Andrew N. Liveris, The Dow Chemical Company

Andrew N. Liveris

Embracing a
Dual Horizons Approach

Editors’ Note

A 40-year veteran of Dow and recognized global business leader, Andrew Liveris’ career has spanned roles in manufacturing, engineering, sales, marketing, and business and general management around the world. During more than a decade as Dow’s CEO, he has led the company’s transformation from a cyclical chemicals manufacturing company into a novel enterprise – one powered by science, driven by innovation, and delivering solutions to the world. An international advocate for the criticality of manufacturing to the long-term health of national economies, Liveris is the author of Make It in America, a book which presents a comprehensive set of practical policy solutions and business strategies to achieve the company’s vision of an ‘Advanced Manufacturing’ economy. He has been selected by U.S. President-Elect Donald J. Trump to lead the American Manufacturing council and previously served as Co-Chair of U.S. President Obama’s Advanced Manufacturing Partnership steering committee. In addition to his work at Dow, Liveris’ breadth of experience and expertise is broadly represented across business, government, academic, and nonprofit sectors. He sits on the Board of Directors of IBM, is Vice Chair of the Business Roundtable, an Executive Committee Member and Past Chairman of the U.S. Business Council, and a member of the U.S. President’s Export Council and the Australian government’s Industry Growth Centres Advisory Committee. Liveris serves on the Board of Trustees for the Herbert H. and Grace A. Dow Foundation, California Institute of Technology, and the United States Council for International Business. Born in Darwin, Australia, Liveris attended the University of Queensland in Brisbane, graduating with a bachelor’s degree (first-class honors) in Chemical Engineering. He is a Chartered Engineer and a Fellow of The Institute of Chemical Engineers as well as a Fellow of the Australian Academy of Technological Sciences and Engineering.

Company Brief

Dow (dow.com) combines the power of science and technology to passionately innovate what is essential to human progress. The company is driving innovations that extract value from material, polymer, chemical, and biological science to help address many of the world’s most challenging problems such as the need for clean water, clean energy generation and conservation, and increasing agricultural productivity. Dow’s integrated, market-driven, industry-leading portfolio of specialty chemical, advanced materials, agrosciences, and plastics businesses delivers a broad range of technology-based products and solutions to customers in approximately 180 countries and in high-growth sectors such as packaging, electronics, water, coatings, and agriculture. In 2015, Dow had annual sales of nearly $49 billion and employed approximately 49,000 people worldwide. The company’s more than 6,000 product families are manufactured at 179 sites in 35 countries across the globe. On June 1, 2016, Dow became the 100 percent owner of Dow Corning Corporation’s silicones business, a global company with sales of greater than $4.5 billion in 2015, 25 manufacturing sites in nine countries, and approximately 10,000 employees worldwide.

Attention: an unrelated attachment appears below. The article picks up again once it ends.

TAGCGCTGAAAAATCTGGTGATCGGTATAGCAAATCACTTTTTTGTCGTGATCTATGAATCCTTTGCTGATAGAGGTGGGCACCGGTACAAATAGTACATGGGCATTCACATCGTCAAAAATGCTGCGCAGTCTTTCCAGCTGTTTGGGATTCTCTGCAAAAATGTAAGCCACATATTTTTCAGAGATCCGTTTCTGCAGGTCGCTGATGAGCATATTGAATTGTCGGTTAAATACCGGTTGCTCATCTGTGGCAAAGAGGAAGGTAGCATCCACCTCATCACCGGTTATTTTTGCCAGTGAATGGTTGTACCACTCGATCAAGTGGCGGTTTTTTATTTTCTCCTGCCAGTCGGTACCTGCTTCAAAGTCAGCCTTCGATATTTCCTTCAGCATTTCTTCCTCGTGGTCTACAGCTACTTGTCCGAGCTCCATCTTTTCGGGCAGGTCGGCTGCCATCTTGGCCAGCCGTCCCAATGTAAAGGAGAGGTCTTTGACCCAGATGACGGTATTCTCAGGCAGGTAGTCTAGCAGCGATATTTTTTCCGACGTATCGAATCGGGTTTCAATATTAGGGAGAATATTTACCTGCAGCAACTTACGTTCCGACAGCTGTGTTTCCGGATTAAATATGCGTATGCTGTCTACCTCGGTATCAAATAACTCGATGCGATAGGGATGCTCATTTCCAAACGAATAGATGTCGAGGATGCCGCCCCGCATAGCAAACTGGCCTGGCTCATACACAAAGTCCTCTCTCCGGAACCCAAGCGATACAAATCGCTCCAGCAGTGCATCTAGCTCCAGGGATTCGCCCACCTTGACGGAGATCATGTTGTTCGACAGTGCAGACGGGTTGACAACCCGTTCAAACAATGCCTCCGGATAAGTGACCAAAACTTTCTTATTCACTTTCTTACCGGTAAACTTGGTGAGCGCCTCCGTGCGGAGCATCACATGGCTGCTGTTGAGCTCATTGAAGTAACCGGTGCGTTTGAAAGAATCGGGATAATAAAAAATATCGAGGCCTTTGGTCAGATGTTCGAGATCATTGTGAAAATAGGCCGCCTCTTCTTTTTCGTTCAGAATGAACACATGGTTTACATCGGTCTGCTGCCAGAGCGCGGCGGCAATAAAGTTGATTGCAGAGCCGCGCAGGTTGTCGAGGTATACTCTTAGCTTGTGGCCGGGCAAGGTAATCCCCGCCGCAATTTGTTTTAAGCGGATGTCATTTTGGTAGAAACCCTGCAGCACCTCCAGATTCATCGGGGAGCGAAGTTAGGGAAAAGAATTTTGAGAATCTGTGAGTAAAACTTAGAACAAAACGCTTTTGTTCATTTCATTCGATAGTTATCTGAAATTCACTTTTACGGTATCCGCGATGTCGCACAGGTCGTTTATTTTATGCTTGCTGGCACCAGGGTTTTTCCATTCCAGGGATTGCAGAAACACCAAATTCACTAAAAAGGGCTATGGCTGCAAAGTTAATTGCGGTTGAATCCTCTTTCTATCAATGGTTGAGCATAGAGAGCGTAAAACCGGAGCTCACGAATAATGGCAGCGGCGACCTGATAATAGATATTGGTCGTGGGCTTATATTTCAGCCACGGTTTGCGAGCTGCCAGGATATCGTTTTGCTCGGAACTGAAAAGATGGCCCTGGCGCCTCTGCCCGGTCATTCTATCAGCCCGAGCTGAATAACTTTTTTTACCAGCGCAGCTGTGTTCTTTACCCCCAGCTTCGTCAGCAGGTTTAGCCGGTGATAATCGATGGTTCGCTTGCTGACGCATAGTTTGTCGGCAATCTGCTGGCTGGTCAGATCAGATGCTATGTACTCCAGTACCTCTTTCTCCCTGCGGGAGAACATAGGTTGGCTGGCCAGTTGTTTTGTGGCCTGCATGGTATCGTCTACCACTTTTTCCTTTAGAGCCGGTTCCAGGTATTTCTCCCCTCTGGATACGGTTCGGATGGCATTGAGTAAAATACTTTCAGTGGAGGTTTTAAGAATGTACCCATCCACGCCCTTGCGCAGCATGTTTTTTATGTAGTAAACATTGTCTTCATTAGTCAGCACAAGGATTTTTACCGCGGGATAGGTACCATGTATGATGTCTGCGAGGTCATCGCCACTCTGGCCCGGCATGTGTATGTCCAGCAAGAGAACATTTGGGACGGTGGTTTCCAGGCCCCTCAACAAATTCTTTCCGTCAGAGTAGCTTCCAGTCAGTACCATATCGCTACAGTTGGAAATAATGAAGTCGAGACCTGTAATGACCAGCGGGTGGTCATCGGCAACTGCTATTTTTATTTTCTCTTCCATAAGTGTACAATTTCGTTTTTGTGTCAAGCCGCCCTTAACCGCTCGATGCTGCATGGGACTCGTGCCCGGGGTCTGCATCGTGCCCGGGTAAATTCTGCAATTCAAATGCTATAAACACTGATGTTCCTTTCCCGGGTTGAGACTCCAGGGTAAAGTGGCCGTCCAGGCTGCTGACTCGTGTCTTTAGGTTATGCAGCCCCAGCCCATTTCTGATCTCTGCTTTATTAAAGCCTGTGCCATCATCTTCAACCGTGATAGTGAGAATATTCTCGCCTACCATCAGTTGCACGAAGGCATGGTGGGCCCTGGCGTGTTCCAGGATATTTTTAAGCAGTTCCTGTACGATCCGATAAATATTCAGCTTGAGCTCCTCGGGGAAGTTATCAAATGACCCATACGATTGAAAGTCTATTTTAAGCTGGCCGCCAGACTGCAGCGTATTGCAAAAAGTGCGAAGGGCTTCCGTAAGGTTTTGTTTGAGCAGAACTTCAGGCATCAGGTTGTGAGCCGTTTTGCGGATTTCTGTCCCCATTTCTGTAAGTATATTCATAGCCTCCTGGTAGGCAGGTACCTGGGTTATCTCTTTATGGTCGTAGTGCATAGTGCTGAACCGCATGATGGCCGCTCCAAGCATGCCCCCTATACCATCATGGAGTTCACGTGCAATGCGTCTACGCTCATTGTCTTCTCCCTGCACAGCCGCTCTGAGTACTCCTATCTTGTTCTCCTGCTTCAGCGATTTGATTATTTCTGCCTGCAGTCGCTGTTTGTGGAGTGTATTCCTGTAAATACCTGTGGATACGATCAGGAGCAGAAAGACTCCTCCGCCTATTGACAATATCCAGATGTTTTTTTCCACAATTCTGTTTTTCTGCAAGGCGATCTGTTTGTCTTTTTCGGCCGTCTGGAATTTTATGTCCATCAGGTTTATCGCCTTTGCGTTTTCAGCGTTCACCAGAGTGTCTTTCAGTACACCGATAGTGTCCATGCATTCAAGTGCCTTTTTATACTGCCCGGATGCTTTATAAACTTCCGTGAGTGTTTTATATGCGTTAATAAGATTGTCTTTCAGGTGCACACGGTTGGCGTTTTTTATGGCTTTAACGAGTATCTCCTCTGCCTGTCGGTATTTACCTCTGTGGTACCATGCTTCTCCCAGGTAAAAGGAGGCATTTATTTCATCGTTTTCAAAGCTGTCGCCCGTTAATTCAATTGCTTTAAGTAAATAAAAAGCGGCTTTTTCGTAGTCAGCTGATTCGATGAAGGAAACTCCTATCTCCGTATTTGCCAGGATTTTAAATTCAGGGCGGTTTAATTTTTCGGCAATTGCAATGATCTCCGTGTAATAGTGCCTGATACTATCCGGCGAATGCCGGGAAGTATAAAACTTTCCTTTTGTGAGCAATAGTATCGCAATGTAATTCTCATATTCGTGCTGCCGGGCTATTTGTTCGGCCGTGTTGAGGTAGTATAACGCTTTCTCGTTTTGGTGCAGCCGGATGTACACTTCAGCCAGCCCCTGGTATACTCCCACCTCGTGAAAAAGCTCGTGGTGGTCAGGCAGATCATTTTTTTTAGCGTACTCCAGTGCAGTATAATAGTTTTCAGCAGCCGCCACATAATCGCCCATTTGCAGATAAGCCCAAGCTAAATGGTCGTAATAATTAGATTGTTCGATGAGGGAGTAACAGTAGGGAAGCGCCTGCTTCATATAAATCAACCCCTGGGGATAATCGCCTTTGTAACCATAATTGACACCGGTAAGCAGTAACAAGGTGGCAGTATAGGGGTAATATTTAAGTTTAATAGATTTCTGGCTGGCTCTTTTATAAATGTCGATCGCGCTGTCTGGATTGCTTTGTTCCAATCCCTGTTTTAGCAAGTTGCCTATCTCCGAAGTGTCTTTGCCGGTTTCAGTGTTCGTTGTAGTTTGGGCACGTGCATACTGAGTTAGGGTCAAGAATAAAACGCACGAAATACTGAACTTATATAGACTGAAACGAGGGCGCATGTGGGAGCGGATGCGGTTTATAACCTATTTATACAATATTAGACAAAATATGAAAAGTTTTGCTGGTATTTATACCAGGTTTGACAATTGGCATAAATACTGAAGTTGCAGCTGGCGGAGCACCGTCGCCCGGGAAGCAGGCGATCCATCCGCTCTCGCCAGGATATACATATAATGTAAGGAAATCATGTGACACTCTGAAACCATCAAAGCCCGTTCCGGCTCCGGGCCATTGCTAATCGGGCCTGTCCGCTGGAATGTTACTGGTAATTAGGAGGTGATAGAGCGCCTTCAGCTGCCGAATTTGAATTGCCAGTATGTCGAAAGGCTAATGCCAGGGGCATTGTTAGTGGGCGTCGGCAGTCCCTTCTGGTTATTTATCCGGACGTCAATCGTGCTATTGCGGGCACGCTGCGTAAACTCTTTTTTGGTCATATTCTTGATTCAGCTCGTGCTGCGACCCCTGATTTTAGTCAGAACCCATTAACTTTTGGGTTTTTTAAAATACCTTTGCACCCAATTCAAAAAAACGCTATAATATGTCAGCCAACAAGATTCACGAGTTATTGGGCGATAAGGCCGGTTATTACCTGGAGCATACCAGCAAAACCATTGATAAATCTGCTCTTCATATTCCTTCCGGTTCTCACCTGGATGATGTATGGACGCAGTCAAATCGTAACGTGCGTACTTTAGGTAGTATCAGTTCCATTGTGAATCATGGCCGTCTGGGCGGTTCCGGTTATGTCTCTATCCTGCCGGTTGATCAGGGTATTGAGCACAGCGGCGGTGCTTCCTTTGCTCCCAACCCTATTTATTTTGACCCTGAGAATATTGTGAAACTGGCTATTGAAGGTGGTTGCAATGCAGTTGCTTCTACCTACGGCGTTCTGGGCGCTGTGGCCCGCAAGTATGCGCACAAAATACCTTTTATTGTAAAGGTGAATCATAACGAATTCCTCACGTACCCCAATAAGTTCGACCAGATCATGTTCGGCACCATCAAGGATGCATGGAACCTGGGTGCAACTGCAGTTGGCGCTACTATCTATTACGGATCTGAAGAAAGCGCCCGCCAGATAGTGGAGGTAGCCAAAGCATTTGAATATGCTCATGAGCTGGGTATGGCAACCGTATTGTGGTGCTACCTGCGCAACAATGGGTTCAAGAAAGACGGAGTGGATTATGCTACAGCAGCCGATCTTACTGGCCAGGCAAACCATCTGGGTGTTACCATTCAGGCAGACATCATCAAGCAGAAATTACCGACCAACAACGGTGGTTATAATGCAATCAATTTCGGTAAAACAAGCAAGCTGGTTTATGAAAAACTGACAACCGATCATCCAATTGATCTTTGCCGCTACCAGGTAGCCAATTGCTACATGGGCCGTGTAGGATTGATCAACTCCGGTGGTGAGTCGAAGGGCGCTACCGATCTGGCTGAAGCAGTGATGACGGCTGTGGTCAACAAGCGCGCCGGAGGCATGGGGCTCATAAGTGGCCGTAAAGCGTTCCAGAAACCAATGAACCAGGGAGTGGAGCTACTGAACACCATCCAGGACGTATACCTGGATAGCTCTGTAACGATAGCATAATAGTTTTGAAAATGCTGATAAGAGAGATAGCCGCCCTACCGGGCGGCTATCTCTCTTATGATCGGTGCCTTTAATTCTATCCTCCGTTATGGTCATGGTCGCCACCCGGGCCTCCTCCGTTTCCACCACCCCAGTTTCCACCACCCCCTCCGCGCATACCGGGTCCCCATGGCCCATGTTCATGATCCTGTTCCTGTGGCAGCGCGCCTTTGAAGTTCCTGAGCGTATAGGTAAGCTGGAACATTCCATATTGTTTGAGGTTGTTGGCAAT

Dow is the industry leader. What makes the company so special and is the key to its consistent success?

Transformation is part of our DNA at Dow. A decade ago, we made the bold decision to reinvent the company for the fifth time in our history. We recognized that a global commodities-focused business model was volatile and unsustainable, so we set out to transform Dow into an enterprise that generates returns in the short-term, while building a platform for success and long-term growth. We are 120 years young. We are a company of entrepreneurs. We are not afraid to take measured risks to better the enterprise for all of our stakeholders.

A recent major milestone aligned to this strategy was the ownership restructure of our successful 73-year joint venture, Dow Corning. Adding silicone-based technology to our chemistry toolbox has delivered tremendous value and fully aligns to our market strategy to go narrower and deeper in attractive end-markets.

Today, Dow’s portfolio is integrated and diversified, comprised of the right mix of value-add businesses that are selling into targeted growth markets around the world. We’re also in the midst of our sixth reinvention, undergoing one of the largest mergers ever in our sector in order to create three new industry-leading companies, including the new Dow.

It’s our ability to evolve and embrace a dual horizons approach – delivering short-term successes while building toward a long-term vision – that helps drive Dow’s success.

Would you highlight Dow’s business and your outlook for growth as you look to the future?

Dow has achieved four full years – 16 consecutive quarters – of year-over-year operating earnings growth and margin expansion, during which time we have also delivered three consecutive years of volume growth. We accomplished all of this in the face of a persistently slow-growth global economic environment, and we have delivered these results while investing in long-term, sustainable development and driving our strategy to go narrower and deeper into attractive markets. Through a combination of self-help and innovation, we are outpacing the commodity cycle and have the right portfolio mix to grow, a portfolio of all seasons, if you like. We have become a stable earnings growth company in a slow-growth world.